But we need much more of this because people can really be converted through good books. I was converted through a novel, when a rock musician I was interviewing recommended the novel The Man Who Was Thursday, by G.K. Chesterton. So the more that we make a concerted effort to produce good art that is informed by our Catholic faith, the more we will find ourselves evangelizing the culture in important and needed ways.

CWR: Let me ask you about your name, Dawn Eden. Is it a pen name?

Eden: My birth certificate says Dawn Eden Goldstein. I was born in 1968, the time of “flower power” (it was the same year as Humanae Vitae as well). My parents liked the sound of the name Dawn Eden. So with the name Dawn Eden as my first and middle name, as a teenager, I realized that it made a good pen name, and so I’ve been calling myself that ever since.

CWR: When you became a Catholic, did you add another?

Eden: I took the Confirmation name Lucy, not only after the martyr, St. Lucy, but also after St. Lucy Filippini. I’d been really touched by the holiness of a Filippini sister I’d met who had co-written a biography of St. Lucy Filippini, Forever Yes, and I was inspired reading that biography.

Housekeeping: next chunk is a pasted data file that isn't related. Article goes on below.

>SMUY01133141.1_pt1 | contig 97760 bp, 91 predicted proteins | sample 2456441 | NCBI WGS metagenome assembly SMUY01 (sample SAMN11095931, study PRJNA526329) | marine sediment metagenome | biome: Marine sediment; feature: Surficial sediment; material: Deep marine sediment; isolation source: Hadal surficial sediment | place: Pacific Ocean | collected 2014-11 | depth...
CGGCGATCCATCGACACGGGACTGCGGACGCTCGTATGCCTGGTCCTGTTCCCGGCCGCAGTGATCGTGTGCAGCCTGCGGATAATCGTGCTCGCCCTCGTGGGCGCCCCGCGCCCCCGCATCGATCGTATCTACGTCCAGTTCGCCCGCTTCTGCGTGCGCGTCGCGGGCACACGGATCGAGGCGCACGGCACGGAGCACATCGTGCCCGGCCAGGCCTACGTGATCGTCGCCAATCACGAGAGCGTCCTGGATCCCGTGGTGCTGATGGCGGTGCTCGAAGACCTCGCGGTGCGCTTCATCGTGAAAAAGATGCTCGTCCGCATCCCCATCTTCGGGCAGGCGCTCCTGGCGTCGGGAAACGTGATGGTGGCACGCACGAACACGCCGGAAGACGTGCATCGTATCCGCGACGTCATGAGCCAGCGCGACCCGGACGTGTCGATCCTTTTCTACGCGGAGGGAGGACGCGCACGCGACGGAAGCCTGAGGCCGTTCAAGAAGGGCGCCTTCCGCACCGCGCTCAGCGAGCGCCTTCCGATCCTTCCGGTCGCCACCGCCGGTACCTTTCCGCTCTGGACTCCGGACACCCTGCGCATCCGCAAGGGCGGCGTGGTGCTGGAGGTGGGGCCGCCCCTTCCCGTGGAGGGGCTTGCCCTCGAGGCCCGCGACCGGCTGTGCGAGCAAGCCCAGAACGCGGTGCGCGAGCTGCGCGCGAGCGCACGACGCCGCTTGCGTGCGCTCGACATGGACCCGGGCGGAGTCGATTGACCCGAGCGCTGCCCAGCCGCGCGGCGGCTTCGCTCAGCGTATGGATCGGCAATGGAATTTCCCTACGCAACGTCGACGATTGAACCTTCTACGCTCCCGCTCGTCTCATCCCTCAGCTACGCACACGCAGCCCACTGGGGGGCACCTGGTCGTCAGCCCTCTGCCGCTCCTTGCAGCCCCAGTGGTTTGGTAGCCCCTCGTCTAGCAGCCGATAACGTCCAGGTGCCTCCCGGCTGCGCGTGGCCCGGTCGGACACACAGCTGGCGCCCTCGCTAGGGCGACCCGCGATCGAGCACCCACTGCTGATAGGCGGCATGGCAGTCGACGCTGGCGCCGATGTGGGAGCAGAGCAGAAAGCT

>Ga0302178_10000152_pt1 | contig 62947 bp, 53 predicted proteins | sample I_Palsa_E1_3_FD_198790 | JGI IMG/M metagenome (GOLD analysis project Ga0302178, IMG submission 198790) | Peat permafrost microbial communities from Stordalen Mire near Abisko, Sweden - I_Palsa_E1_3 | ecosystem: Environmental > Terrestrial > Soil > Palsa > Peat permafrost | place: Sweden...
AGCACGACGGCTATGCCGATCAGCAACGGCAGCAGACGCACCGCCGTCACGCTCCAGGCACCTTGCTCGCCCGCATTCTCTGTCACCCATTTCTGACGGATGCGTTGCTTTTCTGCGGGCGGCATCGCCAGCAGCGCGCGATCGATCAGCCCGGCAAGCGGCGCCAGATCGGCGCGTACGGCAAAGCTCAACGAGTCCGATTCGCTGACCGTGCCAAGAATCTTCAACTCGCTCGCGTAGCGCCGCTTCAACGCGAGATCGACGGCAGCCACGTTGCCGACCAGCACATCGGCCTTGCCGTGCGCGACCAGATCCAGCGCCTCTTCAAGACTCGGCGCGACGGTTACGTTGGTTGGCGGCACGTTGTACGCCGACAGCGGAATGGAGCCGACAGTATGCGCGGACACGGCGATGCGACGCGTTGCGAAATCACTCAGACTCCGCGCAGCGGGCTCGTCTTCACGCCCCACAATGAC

CWR: Besides writing books, what are you doing these days?

Eden: I’m currently a full-time graduate student in theology at the Pontifical Faculty of the Immaculate Conception at the Dominican House of Studies in Washington. I’m finishing up a Sacred Theology Licentiate, which is a pre-requisite that I need to do a Sacred Theology Doctorate in Rome. My hope is to be a professor at a Catholic college. I’m doing my STL on St. Thomas Aquinas and John Paul II on redemptive suffering and looking at how the suffering that we undergo in this life, when united to Jesus’ passion, helps to dispose us for the life of the resurrection.

CWR: In the book, you describe growing up in a Jewish family where you had heard arguments against belief in Jesus of Nazareth as the Messiah. Later you became a Christian and still later, a Catholic. What was it that convinced you that the arguments you had heard growing up were not true?

Eden: I was basically Evangelical. I became Christian through a local community church that was Adventist. I asked the pastor if I could just get a generic baptism—Father, Son, and Holy Spirit—and not have to take the Adventist vows.